Church charity Caritas is calling for a new protective status for people who do not receive asylum in Switzerland but who are not deported. It says they should receive the same rights as refugees who are accepted.
Temporarily admitted people are those who are not granted asylum because they do not comply with the term “refugee” as defined in the Geneva Convention relating to the status of refugees, Caritas said on Thursday. However, they cannot be deported from Switzerland because their countries of origin are plagued by war and violence.
In addition, “temporary residency” does not reflect reality in most cases, Caritas continued. More and more people are spending a very long time in limbo, according to the charity, with more than 30,000 people in this situation in Switzerland. That includes many women, families, older people and children.
Although the view was growing – also among politicians – that the situation of temporarily admitted people had to be improved, Caritas said suggestions so far mainly concerned finding employment.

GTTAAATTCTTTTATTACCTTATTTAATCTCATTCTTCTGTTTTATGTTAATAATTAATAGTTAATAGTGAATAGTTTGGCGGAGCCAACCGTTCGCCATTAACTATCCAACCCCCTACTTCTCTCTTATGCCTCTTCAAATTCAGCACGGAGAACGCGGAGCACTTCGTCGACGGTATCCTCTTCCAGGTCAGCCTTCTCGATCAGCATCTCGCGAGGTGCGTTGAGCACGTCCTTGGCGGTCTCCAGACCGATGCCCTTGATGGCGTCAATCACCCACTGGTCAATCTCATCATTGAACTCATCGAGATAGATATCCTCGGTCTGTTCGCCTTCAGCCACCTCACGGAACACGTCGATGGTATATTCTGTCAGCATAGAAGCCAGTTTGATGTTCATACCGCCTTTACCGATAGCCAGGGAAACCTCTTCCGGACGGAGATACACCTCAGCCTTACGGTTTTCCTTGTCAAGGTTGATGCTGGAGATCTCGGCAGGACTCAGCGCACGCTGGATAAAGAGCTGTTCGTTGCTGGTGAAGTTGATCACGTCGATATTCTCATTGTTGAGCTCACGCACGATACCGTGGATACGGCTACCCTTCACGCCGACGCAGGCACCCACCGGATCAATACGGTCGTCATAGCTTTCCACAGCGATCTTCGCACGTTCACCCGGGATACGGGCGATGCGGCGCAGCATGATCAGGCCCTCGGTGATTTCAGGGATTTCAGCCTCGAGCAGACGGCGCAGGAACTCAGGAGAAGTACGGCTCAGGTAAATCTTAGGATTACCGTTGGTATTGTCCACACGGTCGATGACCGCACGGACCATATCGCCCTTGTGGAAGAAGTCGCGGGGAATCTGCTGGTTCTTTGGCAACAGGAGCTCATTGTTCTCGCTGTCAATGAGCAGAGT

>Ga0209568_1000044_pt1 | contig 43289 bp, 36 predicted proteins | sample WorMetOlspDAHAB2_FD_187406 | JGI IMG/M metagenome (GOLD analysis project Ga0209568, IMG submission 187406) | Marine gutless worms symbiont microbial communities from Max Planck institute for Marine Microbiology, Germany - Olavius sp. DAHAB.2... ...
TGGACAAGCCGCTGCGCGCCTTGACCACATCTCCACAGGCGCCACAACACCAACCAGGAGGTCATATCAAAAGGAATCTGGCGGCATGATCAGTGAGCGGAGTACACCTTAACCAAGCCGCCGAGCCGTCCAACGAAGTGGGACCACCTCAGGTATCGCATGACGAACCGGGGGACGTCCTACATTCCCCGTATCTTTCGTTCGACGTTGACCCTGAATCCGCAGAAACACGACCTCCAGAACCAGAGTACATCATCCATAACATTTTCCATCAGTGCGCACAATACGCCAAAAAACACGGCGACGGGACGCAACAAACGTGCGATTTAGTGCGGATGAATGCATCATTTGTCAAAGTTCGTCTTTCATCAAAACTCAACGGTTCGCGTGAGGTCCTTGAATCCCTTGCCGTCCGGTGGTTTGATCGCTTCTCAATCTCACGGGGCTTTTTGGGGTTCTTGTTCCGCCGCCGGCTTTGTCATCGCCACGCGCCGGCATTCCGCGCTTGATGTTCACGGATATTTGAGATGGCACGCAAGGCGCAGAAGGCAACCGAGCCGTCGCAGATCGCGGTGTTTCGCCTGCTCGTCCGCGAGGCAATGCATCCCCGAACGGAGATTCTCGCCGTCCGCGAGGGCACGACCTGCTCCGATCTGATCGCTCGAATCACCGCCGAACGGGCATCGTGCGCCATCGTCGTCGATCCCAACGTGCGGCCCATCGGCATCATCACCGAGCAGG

The charity is therefore calling for “comprehensive legal reforms”. As a first step, it suggests replacing “temporarily admitted” with a new complementary protective status, which should give refugees fleeing war and general violence the same rights as admitted refugees.
“If a return to the country of origin is still impossible after three years, a residency permit should be granted,” it said.
The Federal Commission on Migration also demanded a new status for temporarily admitted people, putting a new protective concept up for discussion in December.
What’s more, in order to improve integration, Caritas wants to lift the three-year waiting period for family reunifications as well as the criteria for such reunifications.
Definition of a refugee
“A person who owing to a well-founded fear of being persecuted for reasons of race, religion, nationality, membership of a particular social group or political opinion, is outside the country of his nationality and is unable or, owing to such fear, is unwilling to avail himself of the protection of that country; or who, not having a nationality and being outside the country of his former habitual residence as a result of such events, is unable or, owing to such fear, is unwilling to return to it.”
(Source: 1951 Geneva Convention relating to the status of refugees)
swissinfo.ch and agencies